I know that there are people around the world suffering great sadness and injustices as I write. Their pain is my pain. Their joy is my joy. For those people fortunate enough to still have their mothers and to be mothers, I wish them all a day filled with love and happiness. And for those of us who have loved and lost, I hear you and I see you. We understand each other’s sorrow. Let’s lift each other up in whatever ways we can. Let’s honor the mothers in all of us, every day. The world needs more mothering and much more love.

We rise by lifting others

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11 thoughts on “Mother’s Day Without My Mother

  1. Lauren says:

    Beautiful and meaningful words. Thank you for sharing for us and adding more light and love for all of us and for our world. This coming Monday will be a year without my mother. My first year without her. I could have never have imagined the void without her before she passed away. I do my best to honor her and me by embracing life and living with an open heart and compassion for all. Some days are better than others and some moments are very tough but I accept it all and continue to love because choosing love is the only solution for me that feels right. Thank you for helping all of us. I’d like to think we are all sisters in this community of motherless daughters.

    Liked by 1 person

    • Thank you, Lauren, for your beautiful comment and words. You are truly honoring your mother in how you embrace life. Love will see us through. And it is true, we are all sisters feeling the pain and loss of mother loss, but here to lift each other up when we can. Sending love and hugs.

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  2. Diana Hauser says:

    Those of us who have been fortunate enough to have a loving bond with our mothers who have passed should live each day embracing the blessing of experiencing such Enormous love! Unfortunately not every daughter has had this gift of love !!! Embrace and remember all the beautiful memories you shared! And one day you will rehash and reminisce with your mom ! We will all meet again ! Happy Mother’s Day !!! Celebrate her and smile!!!

    Liked by 1 person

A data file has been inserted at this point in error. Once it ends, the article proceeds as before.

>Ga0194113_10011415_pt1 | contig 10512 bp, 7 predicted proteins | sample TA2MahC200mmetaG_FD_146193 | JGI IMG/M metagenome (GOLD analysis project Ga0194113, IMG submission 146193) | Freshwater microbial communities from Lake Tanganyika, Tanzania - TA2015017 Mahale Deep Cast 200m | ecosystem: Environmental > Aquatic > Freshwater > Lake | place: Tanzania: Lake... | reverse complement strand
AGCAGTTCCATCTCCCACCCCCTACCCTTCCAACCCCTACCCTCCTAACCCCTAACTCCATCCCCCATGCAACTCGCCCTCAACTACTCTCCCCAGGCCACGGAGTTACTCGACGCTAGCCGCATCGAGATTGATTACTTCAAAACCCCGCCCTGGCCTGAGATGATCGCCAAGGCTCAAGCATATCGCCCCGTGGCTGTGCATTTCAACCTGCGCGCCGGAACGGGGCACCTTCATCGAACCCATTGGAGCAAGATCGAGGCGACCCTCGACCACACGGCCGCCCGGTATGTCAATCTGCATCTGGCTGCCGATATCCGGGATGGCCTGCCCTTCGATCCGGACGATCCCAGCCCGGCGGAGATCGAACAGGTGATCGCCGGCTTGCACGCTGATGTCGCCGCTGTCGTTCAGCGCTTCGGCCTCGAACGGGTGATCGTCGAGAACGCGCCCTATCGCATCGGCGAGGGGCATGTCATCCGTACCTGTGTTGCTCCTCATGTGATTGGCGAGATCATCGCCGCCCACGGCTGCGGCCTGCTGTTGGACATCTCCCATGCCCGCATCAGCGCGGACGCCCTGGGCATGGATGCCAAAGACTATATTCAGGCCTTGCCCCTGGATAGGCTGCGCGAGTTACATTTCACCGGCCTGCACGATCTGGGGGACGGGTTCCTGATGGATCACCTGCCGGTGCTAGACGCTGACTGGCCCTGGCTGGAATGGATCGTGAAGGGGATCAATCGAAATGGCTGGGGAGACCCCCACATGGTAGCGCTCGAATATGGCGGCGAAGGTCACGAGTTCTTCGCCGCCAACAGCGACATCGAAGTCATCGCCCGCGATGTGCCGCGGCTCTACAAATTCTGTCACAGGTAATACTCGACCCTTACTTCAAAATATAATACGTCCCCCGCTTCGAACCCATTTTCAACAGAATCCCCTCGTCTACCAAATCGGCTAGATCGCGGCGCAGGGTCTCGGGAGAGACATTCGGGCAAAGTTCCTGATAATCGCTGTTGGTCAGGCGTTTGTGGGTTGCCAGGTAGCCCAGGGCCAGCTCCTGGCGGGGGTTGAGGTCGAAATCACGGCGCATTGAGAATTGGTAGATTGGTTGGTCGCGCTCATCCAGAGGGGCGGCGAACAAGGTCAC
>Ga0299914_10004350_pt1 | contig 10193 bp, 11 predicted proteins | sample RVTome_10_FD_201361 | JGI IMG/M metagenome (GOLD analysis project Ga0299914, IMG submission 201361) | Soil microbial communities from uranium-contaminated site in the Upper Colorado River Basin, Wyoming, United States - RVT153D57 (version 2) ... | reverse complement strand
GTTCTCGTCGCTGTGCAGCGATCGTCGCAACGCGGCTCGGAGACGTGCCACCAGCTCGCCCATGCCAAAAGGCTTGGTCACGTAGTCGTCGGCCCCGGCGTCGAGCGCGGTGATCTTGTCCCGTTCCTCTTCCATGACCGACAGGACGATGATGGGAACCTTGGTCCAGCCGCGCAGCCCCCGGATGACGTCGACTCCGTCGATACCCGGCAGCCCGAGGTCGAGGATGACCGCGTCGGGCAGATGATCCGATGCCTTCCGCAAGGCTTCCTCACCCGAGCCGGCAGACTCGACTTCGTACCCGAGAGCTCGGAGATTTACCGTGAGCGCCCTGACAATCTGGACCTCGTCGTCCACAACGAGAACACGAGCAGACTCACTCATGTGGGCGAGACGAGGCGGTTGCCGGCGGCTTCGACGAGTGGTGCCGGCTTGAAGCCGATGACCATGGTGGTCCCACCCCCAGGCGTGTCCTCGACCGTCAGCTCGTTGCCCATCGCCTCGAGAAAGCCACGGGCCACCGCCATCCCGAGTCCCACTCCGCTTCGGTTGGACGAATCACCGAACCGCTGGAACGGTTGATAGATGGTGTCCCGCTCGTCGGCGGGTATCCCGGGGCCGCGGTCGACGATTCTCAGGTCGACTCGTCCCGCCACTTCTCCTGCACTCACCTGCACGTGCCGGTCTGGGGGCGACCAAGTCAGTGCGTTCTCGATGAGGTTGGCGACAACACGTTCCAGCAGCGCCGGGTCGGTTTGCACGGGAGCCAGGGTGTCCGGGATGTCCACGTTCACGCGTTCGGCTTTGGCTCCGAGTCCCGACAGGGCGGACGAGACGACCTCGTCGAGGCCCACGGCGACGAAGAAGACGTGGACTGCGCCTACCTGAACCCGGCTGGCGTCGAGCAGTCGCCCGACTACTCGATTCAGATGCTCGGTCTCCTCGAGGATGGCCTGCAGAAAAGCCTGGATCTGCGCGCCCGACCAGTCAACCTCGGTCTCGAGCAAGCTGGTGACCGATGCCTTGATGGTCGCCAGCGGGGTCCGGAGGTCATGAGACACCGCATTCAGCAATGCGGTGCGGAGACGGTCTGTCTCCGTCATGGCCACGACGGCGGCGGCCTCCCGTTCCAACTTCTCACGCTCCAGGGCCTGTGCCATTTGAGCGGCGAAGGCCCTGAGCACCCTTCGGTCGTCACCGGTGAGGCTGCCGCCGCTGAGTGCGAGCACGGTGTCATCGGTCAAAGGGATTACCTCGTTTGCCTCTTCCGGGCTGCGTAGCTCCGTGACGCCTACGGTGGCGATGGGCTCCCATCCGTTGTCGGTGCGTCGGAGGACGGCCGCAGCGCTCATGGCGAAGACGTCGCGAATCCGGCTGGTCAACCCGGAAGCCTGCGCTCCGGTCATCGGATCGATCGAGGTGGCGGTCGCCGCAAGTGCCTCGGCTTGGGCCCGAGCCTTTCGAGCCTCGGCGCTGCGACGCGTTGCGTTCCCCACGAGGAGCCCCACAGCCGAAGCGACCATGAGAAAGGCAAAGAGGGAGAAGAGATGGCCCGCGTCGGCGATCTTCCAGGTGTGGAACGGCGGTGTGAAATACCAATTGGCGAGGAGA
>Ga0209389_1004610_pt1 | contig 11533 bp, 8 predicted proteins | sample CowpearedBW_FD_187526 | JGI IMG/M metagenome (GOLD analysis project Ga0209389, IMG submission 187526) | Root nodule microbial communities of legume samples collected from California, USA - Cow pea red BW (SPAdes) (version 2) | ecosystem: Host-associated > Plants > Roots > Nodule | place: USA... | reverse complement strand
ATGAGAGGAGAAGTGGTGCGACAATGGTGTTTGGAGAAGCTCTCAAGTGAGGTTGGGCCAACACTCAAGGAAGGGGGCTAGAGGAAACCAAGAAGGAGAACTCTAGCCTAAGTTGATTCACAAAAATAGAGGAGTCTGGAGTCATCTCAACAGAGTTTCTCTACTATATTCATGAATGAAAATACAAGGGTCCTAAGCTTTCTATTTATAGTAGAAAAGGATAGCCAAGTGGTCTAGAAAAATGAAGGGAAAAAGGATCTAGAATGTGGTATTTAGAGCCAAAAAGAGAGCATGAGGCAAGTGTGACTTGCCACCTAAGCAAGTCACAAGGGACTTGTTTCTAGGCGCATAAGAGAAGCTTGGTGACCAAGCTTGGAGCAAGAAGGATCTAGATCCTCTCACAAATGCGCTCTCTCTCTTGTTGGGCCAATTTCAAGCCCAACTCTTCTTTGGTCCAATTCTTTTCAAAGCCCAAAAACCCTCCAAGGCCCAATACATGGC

3. Yvette Young says:

    Thanks Lauren for the beautiful article.
    I lost my birth mother when I was just 17 months, so, as hard as I have tried, I just don’t have any memories of her!
    To add to my trauma, my birth mother was expecting, my sibling, who died in utero. My birth mother died following placenta prevea, in a small country hospital, on December 27. There was no Dr on duty!
    My father, being young and devastated just took off, leaving me to be cared for by my great Aunt and Uncle. They adopted me and did a good job of raising me, however, I have a massive void!
    Being a mother myself, having raised two beautiful children (girl and boy),of my own and co-parented two step-daughters, has often meant I have no experience to draw from. My adoptive parents both passed when my babes were under school age.
    The best part of this sad story is I know my birth mother is always with me. She was Yvonne and named me Yvette, so I have that bond forever!
    😘

    Liked by 1 person

    • Hello Yvette, This is Carmel, the author of the article and the blog page A LOVELY WOMAN. Thank you for your comment. I am so sorry to hear of your enormous losses! You have been through so much. I am so glad to hear that you had a caring great aunt and uncle, and that you are blessed with your own children now. Your mother is always with you, it is true. Big hugs X

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  4. Sandy Brown says:

    Those daughters who have lost mothers, but who are not yet mothers themselves, should find a lady in the community who perhaps lost a daughter, and share Mother’s Day together. The 2 can have lunch together, enjoy each other’s company and become good friends.🙂🌹

    Liked by 1 person

    • That is such a nice idea, Sandy. It might be helpful to some. However, nobody can take the place of the mother we loved and lost. On Mother’s Day many motherless daughters around the world are weeping for the loss of the woman they loved, who loved them more than anything, but will never see again. It’s an ache that nothing can fix. Thank you for your comment. Take care! X

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  5. Pingback: 12 Ideas for Motherless Daughters on Mother’s Day | Alovelywoman